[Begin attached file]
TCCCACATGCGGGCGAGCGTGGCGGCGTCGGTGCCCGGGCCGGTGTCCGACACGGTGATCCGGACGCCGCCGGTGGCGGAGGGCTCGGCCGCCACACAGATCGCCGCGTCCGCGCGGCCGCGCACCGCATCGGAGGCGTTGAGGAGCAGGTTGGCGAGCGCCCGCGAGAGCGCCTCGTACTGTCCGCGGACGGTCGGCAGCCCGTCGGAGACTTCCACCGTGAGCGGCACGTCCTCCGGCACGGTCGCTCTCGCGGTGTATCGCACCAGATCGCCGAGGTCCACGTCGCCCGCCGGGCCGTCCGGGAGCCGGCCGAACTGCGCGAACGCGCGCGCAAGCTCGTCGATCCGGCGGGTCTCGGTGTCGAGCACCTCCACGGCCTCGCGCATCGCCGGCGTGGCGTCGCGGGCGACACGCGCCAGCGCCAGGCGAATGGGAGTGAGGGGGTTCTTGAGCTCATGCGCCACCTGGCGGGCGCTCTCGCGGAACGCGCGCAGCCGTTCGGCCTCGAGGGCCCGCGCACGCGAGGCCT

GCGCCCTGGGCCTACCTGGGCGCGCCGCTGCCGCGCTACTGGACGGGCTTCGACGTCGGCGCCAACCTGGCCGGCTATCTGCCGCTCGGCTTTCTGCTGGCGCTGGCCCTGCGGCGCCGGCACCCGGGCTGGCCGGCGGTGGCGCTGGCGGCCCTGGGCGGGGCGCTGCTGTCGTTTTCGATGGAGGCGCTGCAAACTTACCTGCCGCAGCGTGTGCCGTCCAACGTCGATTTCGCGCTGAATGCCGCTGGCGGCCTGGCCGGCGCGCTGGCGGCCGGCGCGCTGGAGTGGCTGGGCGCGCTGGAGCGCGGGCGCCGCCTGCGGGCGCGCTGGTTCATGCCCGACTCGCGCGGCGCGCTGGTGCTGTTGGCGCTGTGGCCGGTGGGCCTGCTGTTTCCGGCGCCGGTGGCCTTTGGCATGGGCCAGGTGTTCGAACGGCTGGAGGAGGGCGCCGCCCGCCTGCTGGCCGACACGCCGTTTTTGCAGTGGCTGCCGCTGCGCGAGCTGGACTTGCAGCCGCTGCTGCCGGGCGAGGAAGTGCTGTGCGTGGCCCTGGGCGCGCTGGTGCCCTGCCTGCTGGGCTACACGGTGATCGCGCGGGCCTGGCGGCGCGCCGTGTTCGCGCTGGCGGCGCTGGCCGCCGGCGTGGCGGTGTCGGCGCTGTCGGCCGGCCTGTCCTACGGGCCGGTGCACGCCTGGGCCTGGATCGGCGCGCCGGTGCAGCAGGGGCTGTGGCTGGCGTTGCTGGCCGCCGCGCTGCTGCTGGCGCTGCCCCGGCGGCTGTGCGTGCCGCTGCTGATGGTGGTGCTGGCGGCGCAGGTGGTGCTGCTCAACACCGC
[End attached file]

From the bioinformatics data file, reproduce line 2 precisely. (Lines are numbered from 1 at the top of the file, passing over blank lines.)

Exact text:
GCGCCCTGGGCCTACCTGGGCGCGCCGCTGCCGCGCTACTGGACGGGCTTCGACGTCGGCGCCAACCTGGCCGGCTATCTGCCGCTCGGCTTTCTGCTGGCGCTGGCCCTGCGGCGCCGGCACCCGGGCTGGCCGGCGGTGGCGCTGGCGGCCCTGGGCGGGGCGCTGCTGTCGTTTTCGATGGAGGCGCTGCAAACTTACCTGCCGCAGCGTGTGCCGTCCAACGTCGATTTCGCGCTGAATGCCGCTGGCGGCCTGGCCGGCGCGCTGGCGGCCGGCGCGCTGGAGTGGCTGGGCGCGCTGGAGCGCGGGCGCCGCCTGCGGGCGCGCTGGTTCATGCCCGACTCGCGCGGCGCGCTGGTGCTGTTGGCGCTGTGGCCGGTGGGCCTGCTGTTTCCGGCGCCGGTGGCCTTTGGCATGGGCCAGGTGTTCGAACGGCTGGAGGAGGGCGCCGCCCGCCTGCTGGCCGACACGCCGTTTTTGCAGTGGCTGCCGCTGCGCGAGCTGGACTTGCAGCCGCTGCTGCCGGGCGAGGAAGTGCTGTGCGTGGCCCTGGGCGCGCTGGTGCCCTGCCTGCTGGGCTACACGGTGATCGCGCGGGCCTGGCGGCGCGCCGTGTTCGCGCTGGCGGCGCTGGCCGCCGGCGTGGCGGTGTCGGCGCTGTCGGCCGGCCTGTCCTACGGGCCGGTGCACGCCTGGGCCTGGATCGGCGCGCCGGTGCAGCAGGGGCTGTGGCTGGCGTTGCTGGCCGCCGCGCTGCTGCTGGCGCTGCCCCGGCGGCTGTGCGTGCCGCTGCTGATGGTGGTGCTGGCGGCGCAGGTGGTGCTGCTCAACACCGC